If you induct a bunch of new, young hires at the same time - which seems to be common - they bond with each other. Then they hang out in the company for a while - maybe even a year.

Then they realize that raises aren't forthcoming. Sometimes, the bigger trigger is one of the group finds something elsewhere for higher pay just with that tiny bit of experience under their belts, and that emboldens the rest.

I saw a company finally wake up to that, and they changed their policy to allow hiring of senior people... then the complaint was that they couldn't find good senior people any more, a complaint reflected across their particular industry.

With software, I guess that those "cost centers" actually take a little while for their effects to kick in, because they can coast on the work of the people who are gone just because of the way release cycles work. That's a barrier to corporate learning.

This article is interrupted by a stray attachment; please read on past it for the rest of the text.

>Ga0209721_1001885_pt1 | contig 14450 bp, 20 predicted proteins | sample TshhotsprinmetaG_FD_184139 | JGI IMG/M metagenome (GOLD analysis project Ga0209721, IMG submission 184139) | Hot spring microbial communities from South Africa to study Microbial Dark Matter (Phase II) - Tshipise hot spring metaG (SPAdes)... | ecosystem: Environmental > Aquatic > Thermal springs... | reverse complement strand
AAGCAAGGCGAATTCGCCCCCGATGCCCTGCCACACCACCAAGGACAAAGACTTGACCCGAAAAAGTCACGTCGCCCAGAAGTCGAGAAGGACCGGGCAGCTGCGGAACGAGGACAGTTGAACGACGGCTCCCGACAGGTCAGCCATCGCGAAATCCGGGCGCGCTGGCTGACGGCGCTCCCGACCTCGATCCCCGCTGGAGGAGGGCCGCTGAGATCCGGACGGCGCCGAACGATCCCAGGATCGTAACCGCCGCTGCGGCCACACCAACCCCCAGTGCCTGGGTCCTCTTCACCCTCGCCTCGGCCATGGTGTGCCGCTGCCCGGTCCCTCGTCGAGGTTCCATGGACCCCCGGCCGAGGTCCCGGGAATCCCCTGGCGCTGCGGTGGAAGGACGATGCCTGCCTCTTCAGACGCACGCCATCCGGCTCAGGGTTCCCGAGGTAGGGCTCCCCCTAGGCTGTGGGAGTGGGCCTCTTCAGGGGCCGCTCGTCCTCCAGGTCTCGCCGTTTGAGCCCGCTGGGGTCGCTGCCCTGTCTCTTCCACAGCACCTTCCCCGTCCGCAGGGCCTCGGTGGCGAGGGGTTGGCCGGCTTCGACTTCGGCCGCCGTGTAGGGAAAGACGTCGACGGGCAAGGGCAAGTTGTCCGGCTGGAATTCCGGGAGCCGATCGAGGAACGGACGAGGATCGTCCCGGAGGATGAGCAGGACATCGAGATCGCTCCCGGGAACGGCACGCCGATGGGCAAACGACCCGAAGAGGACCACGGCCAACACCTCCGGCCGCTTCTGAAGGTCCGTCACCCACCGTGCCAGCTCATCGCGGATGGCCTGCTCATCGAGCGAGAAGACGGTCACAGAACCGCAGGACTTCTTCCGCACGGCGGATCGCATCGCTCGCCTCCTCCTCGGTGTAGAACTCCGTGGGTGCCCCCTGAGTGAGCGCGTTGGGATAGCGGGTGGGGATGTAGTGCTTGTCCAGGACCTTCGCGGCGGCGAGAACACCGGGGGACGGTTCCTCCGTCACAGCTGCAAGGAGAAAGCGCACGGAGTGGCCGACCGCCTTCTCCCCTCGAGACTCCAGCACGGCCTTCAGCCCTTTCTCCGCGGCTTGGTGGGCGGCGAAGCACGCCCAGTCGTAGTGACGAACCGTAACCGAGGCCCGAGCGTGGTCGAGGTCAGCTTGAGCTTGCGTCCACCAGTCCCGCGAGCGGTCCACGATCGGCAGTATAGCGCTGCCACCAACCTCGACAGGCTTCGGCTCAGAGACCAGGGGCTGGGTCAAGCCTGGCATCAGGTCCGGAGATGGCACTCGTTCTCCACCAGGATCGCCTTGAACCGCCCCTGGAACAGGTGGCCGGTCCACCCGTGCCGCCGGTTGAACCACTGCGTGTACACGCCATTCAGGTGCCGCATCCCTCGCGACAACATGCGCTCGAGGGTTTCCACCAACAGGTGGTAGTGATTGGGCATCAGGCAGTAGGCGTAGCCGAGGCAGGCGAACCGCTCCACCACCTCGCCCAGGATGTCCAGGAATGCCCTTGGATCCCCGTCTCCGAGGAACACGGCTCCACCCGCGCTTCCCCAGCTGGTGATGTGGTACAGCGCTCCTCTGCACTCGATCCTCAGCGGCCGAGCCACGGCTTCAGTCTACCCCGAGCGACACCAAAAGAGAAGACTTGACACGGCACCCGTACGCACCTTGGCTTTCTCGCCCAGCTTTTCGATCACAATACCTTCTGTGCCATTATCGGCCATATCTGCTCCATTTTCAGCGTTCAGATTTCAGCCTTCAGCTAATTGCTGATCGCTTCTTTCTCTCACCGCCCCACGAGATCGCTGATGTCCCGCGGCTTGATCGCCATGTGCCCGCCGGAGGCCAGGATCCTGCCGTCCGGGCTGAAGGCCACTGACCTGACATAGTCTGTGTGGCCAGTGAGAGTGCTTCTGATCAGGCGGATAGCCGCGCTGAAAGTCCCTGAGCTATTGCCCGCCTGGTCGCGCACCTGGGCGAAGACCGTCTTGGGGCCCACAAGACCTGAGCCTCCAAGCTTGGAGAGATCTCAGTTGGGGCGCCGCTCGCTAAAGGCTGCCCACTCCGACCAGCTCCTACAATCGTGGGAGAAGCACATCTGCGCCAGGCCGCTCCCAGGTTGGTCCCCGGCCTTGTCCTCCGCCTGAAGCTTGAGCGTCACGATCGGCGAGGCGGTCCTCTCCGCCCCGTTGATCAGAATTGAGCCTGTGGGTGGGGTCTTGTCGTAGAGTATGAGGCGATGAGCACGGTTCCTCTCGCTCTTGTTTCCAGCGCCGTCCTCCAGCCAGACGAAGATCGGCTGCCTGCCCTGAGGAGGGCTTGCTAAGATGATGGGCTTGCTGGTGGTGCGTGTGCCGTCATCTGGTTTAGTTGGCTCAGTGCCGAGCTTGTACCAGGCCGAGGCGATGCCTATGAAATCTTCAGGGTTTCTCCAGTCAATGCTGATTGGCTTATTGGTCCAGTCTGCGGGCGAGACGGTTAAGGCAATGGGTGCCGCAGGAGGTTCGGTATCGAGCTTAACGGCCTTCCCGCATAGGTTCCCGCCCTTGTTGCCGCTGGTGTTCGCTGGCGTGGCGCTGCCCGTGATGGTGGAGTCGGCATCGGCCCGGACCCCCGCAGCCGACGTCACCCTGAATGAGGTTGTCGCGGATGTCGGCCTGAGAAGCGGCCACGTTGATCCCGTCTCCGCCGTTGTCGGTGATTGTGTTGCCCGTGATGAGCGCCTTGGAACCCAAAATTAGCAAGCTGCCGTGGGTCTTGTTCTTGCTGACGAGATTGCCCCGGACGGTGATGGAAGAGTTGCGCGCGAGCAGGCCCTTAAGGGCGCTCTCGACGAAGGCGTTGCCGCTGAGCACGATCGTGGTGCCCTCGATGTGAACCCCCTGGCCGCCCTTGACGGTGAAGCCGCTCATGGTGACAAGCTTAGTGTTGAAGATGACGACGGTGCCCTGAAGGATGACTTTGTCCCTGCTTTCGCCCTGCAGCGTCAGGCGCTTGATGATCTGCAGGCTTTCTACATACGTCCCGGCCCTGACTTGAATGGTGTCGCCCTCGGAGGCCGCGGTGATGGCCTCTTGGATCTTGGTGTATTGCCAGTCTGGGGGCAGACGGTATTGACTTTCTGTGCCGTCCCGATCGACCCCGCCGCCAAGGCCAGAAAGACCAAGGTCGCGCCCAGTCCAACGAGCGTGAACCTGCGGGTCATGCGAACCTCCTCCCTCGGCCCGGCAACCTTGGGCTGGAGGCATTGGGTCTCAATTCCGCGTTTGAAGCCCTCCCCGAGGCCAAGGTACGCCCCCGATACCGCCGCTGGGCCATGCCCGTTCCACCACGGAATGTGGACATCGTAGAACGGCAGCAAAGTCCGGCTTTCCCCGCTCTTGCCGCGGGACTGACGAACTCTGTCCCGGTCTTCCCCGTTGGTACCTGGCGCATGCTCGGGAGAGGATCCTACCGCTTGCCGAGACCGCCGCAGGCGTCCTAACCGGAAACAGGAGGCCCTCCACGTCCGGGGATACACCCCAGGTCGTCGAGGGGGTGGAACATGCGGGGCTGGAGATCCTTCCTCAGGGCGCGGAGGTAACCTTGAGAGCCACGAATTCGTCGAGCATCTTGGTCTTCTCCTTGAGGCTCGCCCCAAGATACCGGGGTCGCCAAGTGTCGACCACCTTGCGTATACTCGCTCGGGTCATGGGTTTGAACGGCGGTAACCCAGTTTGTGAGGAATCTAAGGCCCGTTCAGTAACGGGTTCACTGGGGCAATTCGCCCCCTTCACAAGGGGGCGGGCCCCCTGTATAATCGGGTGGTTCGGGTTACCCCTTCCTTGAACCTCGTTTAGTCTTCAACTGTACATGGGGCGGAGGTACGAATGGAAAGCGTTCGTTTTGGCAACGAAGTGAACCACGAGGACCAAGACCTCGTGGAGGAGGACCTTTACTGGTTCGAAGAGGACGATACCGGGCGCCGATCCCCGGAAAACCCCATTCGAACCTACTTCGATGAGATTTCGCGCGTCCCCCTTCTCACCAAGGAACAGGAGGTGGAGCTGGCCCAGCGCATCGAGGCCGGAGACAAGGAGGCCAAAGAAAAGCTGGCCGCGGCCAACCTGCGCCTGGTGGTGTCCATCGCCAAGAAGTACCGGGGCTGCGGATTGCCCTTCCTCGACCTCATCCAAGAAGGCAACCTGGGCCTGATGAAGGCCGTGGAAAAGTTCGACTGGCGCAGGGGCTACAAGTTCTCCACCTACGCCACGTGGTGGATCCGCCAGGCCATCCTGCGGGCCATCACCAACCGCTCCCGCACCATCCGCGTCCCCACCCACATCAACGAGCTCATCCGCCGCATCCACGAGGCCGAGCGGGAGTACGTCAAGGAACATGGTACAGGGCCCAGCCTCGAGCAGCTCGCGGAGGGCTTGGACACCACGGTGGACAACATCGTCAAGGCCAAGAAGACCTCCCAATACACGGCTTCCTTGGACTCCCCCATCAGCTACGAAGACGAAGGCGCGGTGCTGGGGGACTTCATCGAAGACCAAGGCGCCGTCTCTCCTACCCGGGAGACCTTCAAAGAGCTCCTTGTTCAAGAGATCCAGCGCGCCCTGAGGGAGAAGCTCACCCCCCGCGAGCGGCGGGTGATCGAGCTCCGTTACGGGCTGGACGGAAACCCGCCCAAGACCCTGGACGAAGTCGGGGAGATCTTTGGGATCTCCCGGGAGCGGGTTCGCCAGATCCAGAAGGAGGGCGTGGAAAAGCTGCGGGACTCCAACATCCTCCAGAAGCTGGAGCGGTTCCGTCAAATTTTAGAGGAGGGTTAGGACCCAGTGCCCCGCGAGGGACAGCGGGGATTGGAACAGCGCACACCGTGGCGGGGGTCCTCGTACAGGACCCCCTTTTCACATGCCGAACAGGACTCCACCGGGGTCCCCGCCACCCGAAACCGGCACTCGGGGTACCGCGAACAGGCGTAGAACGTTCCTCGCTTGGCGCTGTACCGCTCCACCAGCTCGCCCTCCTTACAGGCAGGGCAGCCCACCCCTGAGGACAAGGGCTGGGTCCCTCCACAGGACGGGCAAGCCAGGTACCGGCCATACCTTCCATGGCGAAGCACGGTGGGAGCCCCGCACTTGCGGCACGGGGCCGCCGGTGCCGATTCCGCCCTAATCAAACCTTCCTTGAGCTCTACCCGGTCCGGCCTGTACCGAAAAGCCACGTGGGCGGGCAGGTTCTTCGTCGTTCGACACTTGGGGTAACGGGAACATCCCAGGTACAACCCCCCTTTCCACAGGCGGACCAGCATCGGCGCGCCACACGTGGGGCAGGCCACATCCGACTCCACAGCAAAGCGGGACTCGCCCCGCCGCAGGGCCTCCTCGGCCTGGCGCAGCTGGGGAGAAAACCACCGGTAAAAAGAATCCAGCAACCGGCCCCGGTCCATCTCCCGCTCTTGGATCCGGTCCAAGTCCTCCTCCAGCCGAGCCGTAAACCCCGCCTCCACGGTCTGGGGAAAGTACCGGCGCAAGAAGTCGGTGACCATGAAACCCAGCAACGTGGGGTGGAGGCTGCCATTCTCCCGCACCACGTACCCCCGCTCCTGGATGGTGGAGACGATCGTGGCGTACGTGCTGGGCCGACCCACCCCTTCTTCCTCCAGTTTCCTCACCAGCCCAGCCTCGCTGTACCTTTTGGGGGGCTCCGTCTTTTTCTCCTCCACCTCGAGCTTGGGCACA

Comment: Re:Not vision (Score 1) 52

by BWJones (#41189093) Attached to: Bionic Eye Lets Blind Woman Experience Vision

[sigh].... do not feed the troll.... do not feed the troll...

OK, I'll feed the troll. Yes, I am acutely aware of Paul Bach-y-Rita's work. You however apparently do not understand the concepts that you are invoking. There is plasticity in neural systems, yes. Plasticity is important in vision, sure. Nobody, *anywhere* has demonstrated that they can generate coherent "visual percepts" in a coordinated fashion with any kind of stimulus. Its far more complicated than hooking up electrodes and stimulating until someone "learns" what the stimulus means.

btw, the tongue thing is very, very cool. Its not vision and does not even map to vision, but those lingual electrodes can easily map topographic data, sonar data, relief data, contrast data onto the high resolution innervation of the tongue and allow people to interpret those stimulii as a map to be followed. The technology was originally developed for US Navy SEALS to navigate complex 3D environments at night, with no light and it works. It works incredibly well with very little training necessary. I would like to see more effort and funds put into techniques like that to help people live more independent lives.